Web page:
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Asian American Literature Fans Megapost for April 13, 2013.

Asian American Literature Fans Megapost for April 13, 2013.

In this post, reviews of Abhishek Singh’s Krishna (Image Comics, 2012), Amit Majmudar’s The Abundance (Metropolitan Books, 2013), Indira Ganesan’s As Sweet As Honey (Knopf, 2013), and Sonali Deraniyagala’s Wave (Knopf, 2013).

A Review of Abhishek Singh’s Krishna (Image Comics, 2012).

Abhishek Singh’s lushly illustrated graphic re-telling Krishna engages the story of the Hindu avatar. Singh follows the general storyline offered by important source materials. Much of the early half of the novel follows Krishna’s upbringing, which in part involves the taming of dangerous animals; later he seeks vengeance against the evil figure who tried to have him killed as an infant (due to a prophecy). Singh’s work is especially minimalist and relies upon the power of the visuals to carry the story. This aesthetic also encourages more interpretive work on the part of the reader, connecting panel sequences against each other. A definite must-read for those interested in the graphic narrative form, especially in its unique reconsideration and recreation of spiritual texts. I’ve included extra pictures in this review so you can get a sense of the epic tapestry that Singh creates in this work.

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A Review of Amit Majmudar’s The Abundance (Metropolitan Books, 2013).

I was pleasantly surprised to see the listing for Amit Majmudar’s The Abundance appear so soon after his luminous debut novel, Partitions. Majmudar is also the author of two poetry collections. The Abundance shows Majmudar’s range as a fiction writer, as he moves from the historical foundations of his first novel to the immigrant setting of his second. Set in the Midwest, the unnamed narrator is an aged grandmother of Indian descent who is dying of cancer. The novel is far more about family dynamics than anything else and Majmudar takes some time carving out some of the intricacies that emerge here. The narrator’s husband, Abhi, is a successful medical doctor, while her two children, Mala and Ronak, take divergent routes to their Americanization. Ronak ends up marrying out of class and caste, a Caucasian American named Amber and working first in finance, while Mala dutifully follows Indian customs, getting an arranged marriage, while also following in her parents’ footsteps by becoming a medical doctor (an ENT specialist). With the focus so often on sons in Asian cultures, you can expect that Ronak, despite his more rebellious ways, is still perceived as the favored child. Mala, looking to get closer to her mother in the little time that is left, makes concrete efforts to connect, especially by learning the cooking recipes that have been a part of the family life (from whence the hardcover’s bright book jacket filled with spices takes its inspiration). One important backstory becomes the realization that the narrator did ultimately place her own career as a medical doctor on the backburner to raise Mala and Ronak, so Majmudar takes on the question of balancing a professional career and the work of motherhood. As the novel moves toward the conclusion, Majmudar includes two intriguing developments, a kind of metafictional nod to the book’s construct. First, Ronak finds out that Mala is documenting their mother’s recipes and thinks it would be a good idea to get it published as a book. Of course, the problem becomes the commercialization and sentimentalization of the whole experience of the narrator’s dying, and this event places a serious wedge among family members. Second, we discover that Mala has a keen interest in English, a topic that she perhaps eschewed in order to follow her parents’ professional trajectories. At some point, Mala and her mother discuss a kind of autobiographical conceit where the writer might take on the first person perspective of their biographical subject. These two events allow Majmudar’s book to rise above its more traditional immigrant family saga in that it gestures to the narrative not only as a deeply moving story concerning disease and disintegration and the aging process, but also one that delves into the craft and aesthetic implications behind that narrative.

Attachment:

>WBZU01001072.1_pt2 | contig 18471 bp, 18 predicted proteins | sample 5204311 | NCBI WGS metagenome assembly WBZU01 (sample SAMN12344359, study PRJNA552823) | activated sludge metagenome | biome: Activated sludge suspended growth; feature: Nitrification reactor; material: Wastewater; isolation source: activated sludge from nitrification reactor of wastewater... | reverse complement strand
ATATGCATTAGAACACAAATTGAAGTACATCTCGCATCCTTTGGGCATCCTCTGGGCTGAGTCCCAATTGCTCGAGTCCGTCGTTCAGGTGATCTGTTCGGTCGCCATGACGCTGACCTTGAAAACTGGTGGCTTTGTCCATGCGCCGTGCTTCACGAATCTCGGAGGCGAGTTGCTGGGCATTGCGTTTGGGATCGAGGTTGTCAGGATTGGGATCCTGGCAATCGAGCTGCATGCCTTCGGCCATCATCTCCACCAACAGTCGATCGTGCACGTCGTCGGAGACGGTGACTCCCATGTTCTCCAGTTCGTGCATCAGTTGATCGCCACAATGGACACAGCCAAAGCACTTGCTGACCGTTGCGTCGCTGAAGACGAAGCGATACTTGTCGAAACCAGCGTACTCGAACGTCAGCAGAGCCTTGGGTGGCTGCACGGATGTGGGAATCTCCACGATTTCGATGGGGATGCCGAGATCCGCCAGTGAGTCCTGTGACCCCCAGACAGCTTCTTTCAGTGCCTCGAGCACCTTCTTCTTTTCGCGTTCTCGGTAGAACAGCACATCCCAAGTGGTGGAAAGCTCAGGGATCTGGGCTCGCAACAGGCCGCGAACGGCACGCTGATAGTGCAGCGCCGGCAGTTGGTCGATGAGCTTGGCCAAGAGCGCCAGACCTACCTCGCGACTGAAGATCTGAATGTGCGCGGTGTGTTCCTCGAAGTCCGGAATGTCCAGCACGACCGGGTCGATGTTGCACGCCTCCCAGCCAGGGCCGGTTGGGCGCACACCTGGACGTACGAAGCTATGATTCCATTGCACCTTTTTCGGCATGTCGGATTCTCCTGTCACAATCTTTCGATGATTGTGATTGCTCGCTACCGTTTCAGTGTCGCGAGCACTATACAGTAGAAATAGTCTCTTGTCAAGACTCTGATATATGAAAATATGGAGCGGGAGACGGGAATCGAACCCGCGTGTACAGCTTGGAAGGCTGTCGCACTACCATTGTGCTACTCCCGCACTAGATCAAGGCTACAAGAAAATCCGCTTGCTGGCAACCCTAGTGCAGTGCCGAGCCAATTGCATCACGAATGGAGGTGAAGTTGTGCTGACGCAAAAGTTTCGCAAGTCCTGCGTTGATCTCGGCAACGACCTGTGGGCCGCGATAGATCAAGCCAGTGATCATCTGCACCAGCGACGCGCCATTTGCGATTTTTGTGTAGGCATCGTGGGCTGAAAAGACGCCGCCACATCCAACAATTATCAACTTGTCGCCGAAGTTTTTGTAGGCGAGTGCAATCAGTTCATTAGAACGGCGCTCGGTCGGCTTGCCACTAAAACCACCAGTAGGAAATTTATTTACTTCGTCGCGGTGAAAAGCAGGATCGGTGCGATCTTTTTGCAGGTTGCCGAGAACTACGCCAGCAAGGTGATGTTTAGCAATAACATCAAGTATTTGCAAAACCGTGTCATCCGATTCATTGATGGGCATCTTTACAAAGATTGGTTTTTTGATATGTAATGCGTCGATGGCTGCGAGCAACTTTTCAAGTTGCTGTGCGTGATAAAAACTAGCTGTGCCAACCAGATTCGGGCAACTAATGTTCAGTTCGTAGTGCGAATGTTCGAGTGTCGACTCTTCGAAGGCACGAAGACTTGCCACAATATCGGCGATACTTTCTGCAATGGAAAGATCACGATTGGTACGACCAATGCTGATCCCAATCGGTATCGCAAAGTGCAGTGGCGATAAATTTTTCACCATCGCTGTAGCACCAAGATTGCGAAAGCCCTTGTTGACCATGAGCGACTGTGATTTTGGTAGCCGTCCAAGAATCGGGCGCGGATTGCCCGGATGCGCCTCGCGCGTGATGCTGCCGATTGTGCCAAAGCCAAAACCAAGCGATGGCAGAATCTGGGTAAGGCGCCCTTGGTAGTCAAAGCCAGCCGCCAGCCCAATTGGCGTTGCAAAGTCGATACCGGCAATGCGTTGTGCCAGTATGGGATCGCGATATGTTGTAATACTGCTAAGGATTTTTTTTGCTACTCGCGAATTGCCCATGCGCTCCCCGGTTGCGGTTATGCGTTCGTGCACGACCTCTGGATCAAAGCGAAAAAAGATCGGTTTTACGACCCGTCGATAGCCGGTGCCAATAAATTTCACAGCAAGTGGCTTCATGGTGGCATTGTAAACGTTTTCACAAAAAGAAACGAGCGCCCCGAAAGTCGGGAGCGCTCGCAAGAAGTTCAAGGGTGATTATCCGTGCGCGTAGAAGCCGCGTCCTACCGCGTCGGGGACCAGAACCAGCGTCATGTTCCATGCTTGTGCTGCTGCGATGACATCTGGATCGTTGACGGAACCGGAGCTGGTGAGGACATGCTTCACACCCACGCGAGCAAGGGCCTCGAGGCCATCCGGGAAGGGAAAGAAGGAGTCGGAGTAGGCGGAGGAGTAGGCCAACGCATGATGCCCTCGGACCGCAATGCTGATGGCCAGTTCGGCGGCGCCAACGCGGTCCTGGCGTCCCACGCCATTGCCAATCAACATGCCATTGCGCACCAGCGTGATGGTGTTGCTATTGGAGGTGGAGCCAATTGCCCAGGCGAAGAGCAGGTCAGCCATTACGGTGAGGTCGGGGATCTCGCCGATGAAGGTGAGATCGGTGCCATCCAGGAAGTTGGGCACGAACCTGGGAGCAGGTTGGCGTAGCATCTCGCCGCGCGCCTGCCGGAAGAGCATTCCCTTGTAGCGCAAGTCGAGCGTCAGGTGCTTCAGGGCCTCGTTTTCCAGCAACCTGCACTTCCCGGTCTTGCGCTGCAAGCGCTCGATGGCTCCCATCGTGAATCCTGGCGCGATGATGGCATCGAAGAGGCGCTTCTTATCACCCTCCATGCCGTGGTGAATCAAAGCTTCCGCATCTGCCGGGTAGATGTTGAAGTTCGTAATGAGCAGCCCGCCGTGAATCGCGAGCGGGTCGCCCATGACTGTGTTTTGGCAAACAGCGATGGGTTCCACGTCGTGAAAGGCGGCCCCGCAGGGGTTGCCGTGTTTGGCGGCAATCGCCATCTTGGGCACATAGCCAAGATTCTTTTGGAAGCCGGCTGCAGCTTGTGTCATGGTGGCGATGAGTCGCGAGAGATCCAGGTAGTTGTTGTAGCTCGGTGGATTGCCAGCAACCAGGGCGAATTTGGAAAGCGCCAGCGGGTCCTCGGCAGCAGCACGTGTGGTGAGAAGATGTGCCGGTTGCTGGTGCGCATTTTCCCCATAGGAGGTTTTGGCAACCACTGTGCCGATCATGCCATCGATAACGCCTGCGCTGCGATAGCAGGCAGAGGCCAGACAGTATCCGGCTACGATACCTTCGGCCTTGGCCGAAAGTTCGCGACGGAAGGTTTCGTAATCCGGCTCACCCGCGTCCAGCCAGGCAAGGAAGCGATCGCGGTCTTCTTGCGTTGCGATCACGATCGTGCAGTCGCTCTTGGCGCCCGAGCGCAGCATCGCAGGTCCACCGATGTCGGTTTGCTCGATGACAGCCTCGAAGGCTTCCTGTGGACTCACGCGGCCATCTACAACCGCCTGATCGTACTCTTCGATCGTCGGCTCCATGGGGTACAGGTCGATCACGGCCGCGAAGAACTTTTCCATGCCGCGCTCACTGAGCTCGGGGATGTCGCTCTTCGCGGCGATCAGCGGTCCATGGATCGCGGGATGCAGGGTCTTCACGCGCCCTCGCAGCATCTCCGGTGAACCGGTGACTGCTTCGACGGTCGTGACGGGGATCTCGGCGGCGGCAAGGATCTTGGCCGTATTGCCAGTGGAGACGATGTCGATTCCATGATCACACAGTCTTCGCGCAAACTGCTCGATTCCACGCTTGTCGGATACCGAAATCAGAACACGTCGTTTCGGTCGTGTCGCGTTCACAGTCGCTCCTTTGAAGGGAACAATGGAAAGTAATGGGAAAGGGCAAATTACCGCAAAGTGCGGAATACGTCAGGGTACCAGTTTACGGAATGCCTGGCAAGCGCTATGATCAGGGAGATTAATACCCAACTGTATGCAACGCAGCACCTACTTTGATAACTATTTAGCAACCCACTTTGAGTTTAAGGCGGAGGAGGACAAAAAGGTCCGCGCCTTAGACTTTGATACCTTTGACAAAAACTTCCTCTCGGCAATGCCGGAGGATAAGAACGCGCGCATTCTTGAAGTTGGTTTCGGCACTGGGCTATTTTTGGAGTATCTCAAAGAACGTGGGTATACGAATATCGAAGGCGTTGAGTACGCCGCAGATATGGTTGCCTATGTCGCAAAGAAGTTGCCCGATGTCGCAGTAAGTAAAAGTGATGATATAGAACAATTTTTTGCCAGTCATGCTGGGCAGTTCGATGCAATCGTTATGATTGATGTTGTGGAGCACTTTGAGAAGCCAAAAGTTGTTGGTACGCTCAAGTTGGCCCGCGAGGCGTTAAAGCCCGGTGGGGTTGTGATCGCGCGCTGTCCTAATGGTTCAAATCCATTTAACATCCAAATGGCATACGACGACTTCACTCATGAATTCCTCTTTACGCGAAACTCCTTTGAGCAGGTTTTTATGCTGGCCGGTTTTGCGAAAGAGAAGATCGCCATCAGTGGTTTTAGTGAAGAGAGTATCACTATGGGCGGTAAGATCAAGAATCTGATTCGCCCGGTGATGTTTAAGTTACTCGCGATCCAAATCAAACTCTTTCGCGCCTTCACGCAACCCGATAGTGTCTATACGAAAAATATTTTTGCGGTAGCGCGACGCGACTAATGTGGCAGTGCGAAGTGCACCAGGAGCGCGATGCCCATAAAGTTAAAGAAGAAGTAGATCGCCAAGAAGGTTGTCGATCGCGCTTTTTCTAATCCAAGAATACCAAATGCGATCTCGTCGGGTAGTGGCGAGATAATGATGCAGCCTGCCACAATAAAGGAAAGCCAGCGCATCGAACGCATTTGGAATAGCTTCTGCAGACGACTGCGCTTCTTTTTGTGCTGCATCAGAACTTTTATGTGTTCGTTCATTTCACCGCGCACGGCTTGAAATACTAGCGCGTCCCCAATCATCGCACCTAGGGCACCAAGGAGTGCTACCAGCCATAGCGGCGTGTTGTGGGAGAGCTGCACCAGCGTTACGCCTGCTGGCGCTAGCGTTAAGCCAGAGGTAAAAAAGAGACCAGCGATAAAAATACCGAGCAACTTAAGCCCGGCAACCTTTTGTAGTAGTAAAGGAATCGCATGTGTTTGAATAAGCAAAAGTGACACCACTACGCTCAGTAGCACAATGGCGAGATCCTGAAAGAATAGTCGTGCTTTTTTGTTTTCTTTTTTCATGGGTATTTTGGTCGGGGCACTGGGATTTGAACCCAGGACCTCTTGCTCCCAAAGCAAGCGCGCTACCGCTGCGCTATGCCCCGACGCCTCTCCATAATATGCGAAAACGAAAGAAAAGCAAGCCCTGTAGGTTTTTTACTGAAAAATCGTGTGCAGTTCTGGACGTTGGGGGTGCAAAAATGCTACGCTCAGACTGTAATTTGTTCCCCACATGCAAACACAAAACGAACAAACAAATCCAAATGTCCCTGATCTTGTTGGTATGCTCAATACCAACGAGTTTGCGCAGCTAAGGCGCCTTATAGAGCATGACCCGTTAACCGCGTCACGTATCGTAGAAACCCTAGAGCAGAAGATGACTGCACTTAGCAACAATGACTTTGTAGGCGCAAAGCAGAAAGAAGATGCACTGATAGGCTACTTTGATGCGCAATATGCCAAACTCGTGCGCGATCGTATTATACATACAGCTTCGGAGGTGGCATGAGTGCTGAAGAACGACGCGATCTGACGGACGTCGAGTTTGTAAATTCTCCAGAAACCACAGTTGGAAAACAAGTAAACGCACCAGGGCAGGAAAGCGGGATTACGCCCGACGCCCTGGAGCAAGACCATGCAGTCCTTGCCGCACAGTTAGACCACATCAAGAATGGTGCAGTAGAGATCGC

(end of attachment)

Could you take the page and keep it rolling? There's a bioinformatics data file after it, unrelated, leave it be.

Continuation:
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A Review of Indira Ganesan’s As Sweet As Honey (Knopf, 2013)